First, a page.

Residents gather for barbeque at the Vernon Street/Santa Rosa block party. Photo courtesy Liz McFarland.

The night is a great chance to meet people from around the neighborhood, and talk about what residents can do to improve the area where they live, said Temescal resident Francynea Thomas as she ate a hot dog with mustard in front of Memorial Tabernacle Church. “It’s very important just to get to know your neighbors,” she said. “If something happens, I want to be close enough where I can give them my phone number.”

At Arlington and Lowell in the Golden Gate district, kids and adults, their faces painted with mermaids and dragons, walked by people standing in line for burgers and hotdogs fresh off the grill. Parents talked with one another as they watched their children dancing to the blues band playing on the corner.

“It’s the only event that we do all year where the kids come out and can safely be on the street,” said Angela Gennino, co-organizer for the Arlington and Lowell party. With a pet parrot perched on her shoulder, Gennino encouraged neighbors to pick up pamphlets about neighborhood watch groups and public works efforts aimed at preventing blight.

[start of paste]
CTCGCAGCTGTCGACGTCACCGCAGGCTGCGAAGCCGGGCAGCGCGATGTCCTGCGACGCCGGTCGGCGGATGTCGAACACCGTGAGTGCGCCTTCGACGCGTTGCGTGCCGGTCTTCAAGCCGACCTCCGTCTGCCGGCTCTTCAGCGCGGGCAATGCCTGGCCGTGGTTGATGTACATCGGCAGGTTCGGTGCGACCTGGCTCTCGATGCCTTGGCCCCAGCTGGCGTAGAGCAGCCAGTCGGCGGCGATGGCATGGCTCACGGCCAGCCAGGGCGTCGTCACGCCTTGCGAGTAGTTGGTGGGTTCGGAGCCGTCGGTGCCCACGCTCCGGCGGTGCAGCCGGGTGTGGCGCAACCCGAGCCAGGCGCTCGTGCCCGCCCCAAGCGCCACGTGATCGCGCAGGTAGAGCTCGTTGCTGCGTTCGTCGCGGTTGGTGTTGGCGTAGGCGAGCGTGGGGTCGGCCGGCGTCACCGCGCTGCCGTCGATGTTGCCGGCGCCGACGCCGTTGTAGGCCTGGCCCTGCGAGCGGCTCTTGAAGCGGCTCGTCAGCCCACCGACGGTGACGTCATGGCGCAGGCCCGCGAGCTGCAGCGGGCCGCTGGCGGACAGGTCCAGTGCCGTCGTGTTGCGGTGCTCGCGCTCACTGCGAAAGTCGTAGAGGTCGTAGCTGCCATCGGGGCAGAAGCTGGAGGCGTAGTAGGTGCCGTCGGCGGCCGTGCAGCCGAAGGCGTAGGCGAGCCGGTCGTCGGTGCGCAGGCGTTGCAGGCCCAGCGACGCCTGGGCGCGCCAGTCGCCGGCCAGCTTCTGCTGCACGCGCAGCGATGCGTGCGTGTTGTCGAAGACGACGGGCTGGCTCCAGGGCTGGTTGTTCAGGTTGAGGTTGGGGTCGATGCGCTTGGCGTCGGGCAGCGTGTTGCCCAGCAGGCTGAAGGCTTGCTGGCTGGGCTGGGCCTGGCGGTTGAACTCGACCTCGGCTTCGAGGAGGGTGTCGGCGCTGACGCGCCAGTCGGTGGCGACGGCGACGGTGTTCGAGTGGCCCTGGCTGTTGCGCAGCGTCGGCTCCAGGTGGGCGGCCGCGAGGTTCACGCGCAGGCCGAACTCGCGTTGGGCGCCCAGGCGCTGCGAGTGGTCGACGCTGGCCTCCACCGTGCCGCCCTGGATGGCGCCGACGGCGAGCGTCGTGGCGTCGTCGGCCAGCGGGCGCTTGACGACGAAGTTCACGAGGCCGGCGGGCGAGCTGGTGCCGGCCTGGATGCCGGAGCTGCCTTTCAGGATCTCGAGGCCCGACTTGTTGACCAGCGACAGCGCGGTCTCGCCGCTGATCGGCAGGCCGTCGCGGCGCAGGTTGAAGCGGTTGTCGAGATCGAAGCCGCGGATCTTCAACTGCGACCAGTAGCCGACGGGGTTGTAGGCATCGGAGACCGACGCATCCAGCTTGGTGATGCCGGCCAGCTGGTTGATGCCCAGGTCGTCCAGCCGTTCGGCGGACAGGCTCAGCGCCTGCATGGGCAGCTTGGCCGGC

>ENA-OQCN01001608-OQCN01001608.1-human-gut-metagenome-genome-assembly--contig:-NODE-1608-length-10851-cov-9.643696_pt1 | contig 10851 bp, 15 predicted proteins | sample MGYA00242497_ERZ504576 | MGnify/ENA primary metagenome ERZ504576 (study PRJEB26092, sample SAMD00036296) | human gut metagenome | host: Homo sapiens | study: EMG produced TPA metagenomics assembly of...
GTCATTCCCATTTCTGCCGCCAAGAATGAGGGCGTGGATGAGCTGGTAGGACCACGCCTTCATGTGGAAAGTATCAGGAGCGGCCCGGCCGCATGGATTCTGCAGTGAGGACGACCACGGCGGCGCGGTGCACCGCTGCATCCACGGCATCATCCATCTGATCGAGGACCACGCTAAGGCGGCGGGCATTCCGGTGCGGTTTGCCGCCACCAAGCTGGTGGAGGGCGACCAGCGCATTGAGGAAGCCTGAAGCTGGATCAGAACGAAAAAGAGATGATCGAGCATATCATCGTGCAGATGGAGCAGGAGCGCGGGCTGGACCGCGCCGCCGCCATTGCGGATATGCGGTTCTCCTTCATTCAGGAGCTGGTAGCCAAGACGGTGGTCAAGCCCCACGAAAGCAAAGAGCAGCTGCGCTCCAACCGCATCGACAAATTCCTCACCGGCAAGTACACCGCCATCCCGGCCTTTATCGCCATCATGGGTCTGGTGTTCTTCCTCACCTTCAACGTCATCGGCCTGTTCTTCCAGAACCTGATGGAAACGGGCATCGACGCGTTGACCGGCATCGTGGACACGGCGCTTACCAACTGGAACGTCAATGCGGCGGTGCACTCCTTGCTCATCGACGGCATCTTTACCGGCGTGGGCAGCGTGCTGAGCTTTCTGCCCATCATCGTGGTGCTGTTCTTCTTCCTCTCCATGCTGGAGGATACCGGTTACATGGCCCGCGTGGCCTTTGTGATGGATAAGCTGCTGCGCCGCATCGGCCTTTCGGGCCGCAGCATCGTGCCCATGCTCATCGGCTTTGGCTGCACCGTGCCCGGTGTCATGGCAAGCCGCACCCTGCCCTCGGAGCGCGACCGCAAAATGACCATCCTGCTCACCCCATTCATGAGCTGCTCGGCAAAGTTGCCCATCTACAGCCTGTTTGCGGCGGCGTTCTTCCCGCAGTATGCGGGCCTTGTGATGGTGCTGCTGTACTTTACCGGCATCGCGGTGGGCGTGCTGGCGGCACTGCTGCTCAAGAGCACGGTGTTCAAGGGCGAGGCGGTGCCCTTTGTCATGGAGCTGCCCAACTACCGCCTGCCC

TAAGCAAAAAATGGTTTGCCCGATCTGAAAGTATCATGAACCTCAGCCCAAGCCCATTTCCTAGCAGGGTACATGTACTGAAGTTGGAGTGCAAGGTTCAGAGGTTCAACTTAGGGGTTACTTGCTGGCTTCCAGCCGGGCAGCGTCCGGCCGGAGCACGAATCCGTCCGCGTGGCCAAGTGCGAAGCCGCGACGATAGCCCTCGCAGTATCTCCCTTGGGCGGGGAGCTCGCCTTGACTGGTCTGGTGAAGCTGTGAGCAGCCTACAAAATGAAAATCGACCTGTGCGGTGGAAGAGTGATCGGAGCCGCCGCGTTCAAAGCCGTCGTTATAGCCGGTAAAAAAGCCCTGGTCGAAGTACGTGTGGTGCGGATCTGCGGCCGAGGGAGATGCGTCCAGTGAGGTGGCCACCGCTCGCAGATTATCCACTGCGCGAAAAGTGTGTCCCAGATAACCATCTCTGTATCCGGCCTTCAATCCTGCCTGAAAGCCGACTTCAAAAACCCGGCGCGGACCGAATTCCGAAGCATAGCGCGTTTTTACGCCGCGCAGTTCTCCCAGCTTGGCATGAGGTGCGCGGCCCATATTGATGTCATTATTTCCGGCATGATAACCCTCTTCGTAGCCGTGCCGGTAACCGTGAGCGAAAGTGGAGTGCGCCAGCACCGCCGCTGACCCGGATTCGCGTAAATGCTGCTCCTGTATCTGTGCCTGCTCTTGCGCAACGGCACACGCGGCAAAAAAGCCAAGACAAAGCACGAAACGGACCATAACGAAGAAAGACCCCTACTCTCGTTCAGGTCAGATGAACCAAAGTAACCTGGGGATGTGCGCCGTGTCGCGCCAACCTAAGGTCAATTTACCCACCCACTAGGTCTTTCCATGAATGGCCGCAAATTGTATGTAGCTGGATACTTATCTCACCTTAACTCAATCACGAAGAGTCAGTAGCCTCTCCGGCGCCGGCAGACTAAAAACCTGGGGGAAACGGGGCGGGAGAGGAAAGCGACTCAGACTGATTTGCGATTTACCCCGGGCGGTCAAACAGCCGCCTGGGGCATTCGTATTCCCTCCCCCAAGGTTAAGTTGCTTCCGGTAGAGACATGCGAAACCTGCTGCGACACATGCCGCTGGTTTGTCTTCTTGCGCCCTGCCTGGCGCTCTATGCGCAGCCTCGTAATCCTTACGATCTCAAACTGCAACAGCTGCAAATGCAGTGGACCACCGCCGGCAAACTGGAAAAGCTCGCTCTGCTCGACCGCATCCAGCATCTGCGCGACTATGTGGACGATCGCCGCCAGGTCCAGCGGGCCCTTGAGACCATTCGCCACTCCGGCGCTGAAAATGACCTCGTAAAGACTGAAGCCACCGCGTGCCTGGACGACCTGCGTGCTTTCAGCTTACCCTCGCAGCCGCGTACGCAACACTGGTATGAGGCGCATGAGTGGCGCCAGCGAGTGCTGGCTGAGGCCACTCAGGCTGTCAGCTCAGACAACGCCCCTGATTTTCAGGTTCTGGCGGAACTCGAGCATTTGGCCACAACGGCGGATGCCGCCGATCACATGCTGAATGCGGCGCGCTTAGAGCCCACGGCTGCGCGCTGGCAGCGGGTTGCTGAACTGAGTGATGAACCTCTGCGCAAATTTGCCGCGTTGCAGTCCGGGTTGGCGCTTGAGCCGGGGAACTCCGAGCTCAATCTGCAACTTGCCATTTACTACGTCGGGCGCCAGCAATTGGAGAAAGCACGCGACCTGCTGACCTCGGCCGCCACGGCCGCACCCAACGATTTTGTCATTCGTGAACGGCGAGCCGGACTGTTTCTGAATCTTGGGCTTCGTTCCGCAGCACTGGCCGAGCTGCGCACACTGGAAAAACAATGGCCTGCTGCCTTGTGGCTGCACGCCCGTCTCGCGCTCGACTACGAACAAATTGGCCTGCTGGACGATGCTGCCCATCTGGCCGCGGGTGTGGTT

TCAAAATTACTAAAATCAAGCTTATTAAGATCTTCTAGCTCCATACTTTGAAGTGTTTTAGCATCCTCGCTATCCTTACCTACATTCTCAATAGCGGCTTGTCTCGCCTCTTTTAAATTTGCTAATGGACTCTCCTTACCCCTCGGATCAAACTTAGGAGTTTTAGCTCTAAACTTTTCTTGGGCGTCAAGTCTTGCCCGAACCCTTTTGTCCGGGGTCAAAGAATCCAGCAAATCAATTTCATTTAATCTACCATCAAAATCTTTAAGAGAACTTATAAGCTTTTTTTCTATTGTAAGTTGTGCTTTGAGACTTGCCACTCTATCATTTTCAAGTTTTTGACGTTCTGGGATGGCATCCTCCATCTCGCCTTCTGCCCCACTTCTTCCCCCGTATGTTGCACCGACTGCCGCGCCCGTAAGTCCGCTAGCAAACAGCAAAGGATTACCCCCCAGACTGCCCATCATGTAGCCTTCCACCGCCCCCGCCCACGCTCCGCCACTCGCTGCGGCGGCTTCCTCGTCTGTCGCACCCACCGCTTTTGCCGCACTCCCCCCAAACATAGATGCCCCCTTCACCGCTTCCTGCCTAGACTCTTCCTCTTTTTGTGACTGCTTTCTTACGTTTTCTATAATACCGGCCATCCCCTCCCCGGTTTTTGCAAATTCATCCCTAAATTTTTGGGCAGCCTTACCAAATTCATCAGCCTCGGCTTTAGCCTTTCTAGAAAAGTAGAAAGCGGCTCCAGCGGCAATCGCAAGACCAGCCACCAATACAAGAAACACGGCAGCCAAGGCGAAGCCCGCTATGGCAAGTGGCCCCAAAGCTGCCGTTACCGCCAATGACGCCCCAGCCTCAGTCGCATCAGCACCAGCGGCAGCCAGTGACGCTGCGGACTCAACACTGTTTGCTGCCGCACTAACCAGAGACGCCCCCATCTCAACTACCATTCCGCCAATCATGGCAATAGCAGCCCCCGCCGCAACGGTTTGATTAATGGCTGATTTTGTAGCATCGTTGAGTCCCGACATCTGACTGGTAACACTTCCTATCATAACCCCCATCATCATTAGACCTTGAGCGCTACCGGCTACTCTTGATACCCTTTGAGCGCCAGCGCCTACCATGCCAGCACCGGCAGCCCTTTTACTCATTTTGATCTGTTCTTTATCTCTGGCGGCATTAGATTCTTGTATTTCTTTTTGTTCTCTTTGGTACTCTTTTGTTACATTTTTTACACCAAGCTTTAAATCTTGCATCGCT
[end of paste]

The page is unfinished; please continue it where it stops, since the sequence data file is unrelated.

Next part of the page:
About 60 people gathered at Garnet and Arlington in the Golden Gate, as kids played in a yellow, red and blue bounce house, jazz music played on speakers, and hot dogs, cup cakes and baked potatoes were served. The party was organized by Beverly Lovejoy and Cathy Leonard, both of whom have been living in the neighborhood since the 1950s. Lovejoy and Leonard are also leaders of the local neighborhood crime watch group. Lovejoy said the neighborhood is improving because people are looking out for one another. ”It is going back to the way [it was] when we first moved in,” Lovejoy said.